As a final note, I must say that it is commendable that Liz (as well as other directors of communications -but not all) does not just focus on running IIED’s communications but is also interested in promoting an open debate about these issues.

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3 Comments Post a comment
  1. I have always had my misgivings about the over-hyped benefits of the social media in development discourse, especially in the developing countries. I have shared these views in various fora and the reception or the expressions on the faces of the development practitioners is like, this person wants to take us back to the ‘skin-wearing days’ (Africans used to wear skin before the emergence of western-type of dressing). Admitted the social media is doing much, has helped even in revolutionising the erstwhile traditional and conservative Arab Africa. But speaking of social media as having any tangible effect in development research communication, especially in the African context, is taking it abit too far.

    I’m therefore in agreement with Enrique that in as much as there is access to the information superhighway in Africa, utilisation is still very low. One should just come up with statistics of site visits to African think tanks websites to prove this. I think this is an area that needs urgent study. Beyond this, what kind of research communication is posted in these sites? Are the policy makers accessing this information, and if not, what are the challenges? Once these challenges are addressed, that is when we can talk of effective communication intake from the internet and possible impact in policy.

    Ask yourself, how many think tanks are on Facebook or Twitter? What is the following? Can we disaggregate the ‘following’ in terms of profession,like say, how many politicians or policy analysts are following the think tank on Twitter or Facebook? What recent policy issues have been discussed exhaustively in the social sites? Have any of the issues been followed up by the policy makers? How many have ended up being implemented? Until we have this statistics, it would be futile for us to assume that the internet is having any tangible impact with regard to research communication in the developing world. I stand to be corrected.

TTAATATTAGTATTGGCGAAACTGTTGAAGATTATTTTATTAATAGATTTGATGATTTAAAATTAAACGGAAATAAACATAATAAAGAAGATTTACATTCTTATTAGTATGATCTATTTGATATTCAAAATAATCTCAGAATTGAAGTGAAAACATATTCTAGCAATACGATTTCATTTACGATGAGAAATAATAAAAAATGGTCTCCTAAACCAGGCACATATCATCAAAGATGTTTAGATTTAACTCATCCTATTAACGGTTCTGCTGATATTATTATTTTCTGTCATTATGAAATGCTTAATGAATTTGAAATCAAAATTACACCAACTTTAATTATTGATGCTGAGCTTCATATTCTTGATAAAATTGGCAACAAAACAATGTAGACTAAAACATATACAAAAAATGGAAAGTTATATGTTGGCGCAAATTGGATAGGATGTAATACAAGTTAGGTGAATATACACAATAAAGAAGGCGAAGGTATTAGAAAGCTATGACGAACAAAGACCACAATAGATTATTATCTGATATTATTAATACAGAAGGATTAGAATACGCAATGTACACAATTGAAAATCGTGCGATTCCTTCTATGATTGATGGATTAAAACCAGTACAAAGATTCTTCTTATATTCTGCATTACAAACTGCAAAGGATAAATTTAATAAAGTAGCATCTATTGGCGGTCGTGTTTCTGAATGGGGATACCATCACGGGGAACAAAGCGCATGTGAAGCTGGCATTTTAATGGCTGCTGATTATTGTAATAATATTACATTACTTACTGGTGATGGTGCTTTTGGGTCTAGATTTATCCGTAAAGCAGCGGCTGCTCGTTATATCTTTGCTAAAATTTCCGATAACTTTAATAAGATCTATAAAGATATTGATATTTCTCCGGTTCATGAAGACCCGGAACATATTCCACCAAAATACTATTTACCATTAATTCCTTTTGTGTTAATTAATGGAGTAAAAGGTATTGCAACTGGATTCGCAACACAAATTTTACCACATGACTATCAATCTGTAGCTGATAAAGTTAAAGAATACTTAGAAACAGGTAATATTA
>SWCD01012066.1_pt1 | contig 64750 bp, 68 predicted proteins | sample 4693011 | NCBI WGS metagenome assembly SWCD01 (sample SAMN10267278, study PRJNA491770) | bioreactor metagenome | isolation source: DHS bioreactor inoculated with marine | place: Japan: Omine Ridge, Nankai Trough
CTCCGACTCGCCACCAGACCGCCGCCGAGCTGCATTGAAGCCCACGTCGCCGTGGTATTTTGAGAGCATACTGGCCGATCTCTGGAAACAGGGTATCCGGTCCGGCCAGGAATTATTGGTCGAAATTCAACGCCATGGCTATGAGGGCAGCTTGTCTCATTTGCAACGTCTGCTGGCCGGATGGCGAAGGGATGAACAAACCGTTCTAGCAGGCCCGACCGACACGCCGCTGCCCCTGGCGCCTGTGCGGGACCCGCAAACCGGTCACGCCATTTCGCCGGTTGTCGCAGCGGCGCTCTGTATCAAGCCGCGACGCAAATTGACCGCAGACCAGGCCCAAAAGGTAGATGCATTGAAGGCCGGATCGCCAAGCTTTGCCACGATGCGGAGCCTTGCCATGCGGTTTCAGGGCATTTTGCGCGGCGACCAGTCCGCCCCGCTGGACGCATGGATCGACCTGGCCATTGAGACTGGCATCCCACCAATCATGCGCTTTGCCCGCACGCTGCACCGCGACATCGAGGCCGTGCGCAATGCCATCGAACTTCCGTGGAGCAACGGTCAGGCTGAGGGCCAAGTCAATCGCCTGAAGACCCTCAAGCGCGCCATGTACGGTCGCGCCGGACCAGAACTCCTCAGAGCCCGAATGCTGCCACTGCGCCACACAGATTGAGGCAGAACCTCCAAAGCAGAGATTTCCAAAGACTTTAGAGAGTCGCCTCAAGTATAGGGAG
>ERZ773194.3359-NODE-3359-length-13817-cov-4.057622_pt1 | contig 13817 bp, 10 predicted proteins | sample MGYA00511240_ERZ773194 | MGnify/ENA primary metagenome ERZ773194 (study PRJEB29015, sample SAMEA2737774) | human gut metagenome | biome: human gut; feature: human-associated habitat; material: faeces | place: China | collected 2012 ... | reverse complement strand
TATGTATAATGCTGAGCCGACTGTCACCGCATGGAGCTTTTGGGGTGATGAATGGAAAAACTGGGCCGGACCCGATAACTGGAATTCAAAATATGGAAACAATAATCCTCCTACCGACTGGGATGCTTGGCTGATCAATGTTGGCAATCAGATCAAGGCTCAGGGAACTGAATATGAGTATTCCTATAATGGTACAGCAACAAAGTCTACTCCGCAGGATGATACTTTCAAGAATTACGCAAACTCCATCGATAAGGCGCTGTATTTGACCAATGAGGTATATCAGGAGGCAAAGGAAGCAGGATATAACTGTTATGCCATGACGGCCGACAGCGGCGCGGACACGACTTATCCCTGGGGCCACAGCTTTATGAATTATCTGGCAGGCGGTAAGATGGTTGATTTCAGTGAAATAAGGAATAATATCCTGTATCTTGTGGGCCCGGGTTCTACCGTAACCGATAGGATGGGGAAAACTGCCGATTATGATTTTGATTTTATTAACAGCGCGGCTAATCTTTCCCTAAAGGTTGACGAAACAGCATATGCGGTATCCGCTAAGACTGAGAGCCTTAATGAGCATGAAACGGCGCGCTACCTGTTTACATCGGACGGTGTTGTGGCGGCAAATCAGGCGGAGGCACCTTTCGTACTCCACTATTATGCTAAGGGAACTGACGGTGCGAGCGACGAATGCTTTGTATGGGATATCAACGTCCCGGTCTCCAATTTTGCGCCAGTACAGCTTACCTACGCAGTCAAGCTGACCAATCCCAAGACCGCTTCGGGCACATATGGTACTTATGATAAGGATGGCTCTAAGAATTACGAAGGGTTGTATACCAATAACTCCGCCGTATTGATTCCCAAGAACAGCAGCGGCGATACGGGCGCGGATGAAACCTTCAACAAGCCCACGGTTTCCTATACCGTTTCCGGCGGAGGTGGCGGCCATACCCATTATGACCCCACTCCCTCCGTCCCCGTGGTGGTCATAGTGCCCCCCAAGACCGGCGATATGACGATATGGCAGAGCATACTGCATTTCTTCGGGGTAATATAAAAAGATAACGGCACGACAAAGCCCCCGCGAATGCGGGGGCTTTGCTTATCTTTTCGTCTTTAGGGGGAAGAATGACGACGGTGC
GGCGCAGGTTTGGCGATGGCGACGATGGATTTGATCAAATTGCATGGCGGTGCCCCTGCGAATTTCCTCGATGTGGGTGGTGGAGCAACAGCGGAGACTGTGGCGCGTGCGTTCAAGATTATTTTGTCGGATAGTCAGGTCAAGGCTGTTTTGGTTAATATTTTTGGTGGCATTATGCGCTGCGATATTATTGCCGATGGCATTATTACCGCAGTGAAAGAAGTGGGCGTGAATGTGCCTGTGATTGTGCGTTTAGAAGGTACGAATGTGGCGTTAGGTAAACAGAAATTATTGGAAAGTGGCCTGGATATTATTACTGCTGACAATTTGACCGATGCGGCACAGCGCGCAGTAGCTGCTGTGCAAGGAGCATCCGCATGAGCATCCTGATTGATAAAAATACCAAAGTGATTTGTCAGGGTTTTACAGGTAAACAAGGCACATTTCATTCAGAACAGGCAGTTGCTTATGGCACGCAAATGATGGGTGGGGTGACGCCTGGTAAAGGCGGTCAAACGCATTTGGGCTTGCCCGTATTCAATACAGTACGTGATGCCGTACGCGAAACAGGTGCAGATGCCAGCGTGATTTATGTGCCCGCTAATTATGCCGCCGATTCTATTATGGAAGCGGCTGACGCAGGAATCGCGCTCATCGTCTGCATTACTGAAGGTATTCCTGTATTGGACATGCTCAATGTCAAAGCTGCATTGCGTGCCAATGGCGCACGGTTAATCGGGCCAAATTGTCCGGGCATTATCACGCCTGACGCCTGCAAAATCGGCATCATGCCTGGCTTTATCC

August 1, 2011
    • I would tend to agree with the above comment, and in particular the request for more research on how the internet is actually being used in the think tank world. However, I would say that there are some intangibles to the use of the internet in research communication, which make it still important to engage with even if there is no direct ‘impact’.

      The main one, I would argue, is credibility. Having a website, and a good one, is essential in many cases for credibility of the organisation, and therefore empowers messages that may be delivered through other means where more tangible impact is more easily achieved and seen.

      It may also be getting to the point in some countries where a Twitter or Facebook account might be essential for credibility, but that is a lot less clear cut.

      Nick Scott
      Online Communications Manager, ODI

      August 2, 2011